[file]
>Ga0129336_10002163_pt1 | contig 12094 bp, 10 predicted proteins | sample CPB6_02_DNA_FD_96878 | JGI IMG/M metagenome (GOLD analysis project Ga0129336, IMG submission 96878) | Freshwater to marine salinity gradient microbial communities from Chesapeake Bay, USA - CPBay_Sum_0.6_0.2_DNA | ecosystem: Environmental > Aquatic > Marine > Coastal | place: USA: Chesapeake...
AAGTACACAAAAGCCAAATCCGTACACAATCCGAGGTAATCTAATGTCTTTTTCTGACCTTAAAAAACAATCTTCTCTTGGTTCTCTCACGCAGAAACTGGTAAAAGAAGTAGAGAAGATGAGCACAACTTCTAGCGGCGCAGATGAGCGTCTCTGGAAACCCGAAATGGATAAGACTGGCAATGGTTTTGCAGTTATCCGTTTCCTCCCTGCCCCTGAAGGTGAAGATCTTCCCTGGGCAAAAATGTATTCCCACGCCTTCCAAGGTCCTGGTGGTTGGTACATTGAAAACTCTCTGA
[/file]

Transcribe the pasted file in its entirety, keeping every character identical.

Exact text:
>Ga0129336_10002163_pt1 | contig 12094 bp, 10 predicted proteins | sample CPB6_02_DNA_FD_96878 | JGI IMG/M metagenome (GOLD analysis project Ga0129336, IMG submission 96878) | Freshwater to marine salinity gradient microbial communities from Chesapeake Bay, USA - CPBay_Sum_0.6_0.2_DNA | ecosystem: Environmental > Aquatic > Marine > Coastal | place: USA: Chesapeake...
AAGTACACAAAAGCCAAATCCGTACACAATCCGAGGTAATCTAATGTCTTTTTCTGACCTTAAAAAACAATCTTCTCTTGGTTCTCTCACGCAGAAACTGGTAAAAGAAGTAGAGAAGATGAGCACAACTTCTAGCGGCGCAGATGAGCGTCTCTGGAAACCCGAAATGGATAAGACTGGCAATGGTTTTGCAGTTATCCGTTTCCTCCCTGCCCCTGAAGGTGAAGATCTTCCCTGGGCAAAAATGTATTCCCACGCCTTCCAAGGTCCTGGTGGTTGGTACATTGAAAACTCTCTGA